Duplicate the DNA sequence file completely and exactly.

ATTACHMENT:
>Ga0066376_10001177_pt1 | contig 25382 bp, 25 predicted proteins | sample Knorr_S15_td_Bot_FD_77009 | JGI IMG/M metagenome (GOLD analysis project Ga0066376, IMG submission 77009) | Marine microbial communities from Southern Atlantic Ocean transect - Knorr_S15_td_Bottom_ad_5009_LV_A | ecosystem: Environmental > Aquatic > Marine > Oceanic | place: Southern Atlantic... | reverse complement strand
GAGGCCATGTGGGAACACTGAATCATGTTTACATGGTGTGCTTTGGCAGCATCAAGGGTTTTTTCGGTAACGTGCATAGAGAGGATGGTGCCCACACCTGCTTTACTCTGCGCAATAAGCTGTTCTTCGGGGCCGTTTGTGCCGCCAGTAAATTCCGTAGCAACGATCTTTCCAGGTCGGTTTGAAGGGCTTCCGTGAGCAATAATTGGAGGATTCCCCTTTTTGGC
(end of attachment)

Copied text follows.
>Ga0066376_10001177_pt1 | contig 25382 bp, 25 predicted proteins | sample Knorr_S15_td_Bot_FD_77009 | JGI IMG/M metagenome (GOLD analysis project Ga0066376, IMG submission 77009) | Marine microbial communities from Southern Atlantic Ocean transect - Knorr_S15_td_Bottom_ad_5009_LV_A | ecosystem: Environmental > Aquatic > Marine > Oceanic | place: Southern Atlantic... | reverse complement strand
GAGGCCATGTGGGAACACTGAATCATGTTTACATGGTGTGCTTTGGCAGCATCAAGGGTTTTTTCGGTAACGTGCATAGAGAGGATGGTGCCCACACCTGCTTTACTCTGCGCAATAAGCTGTTCTTCGGGGCCGTTTGTGCCGCCAGTAAATTCCGTAGCAACGATCTTTCCAGGTCGGTTTGAAGGGCTTCCGTGAGCAATAATTGGAGGATTCCCCTTTTTGGC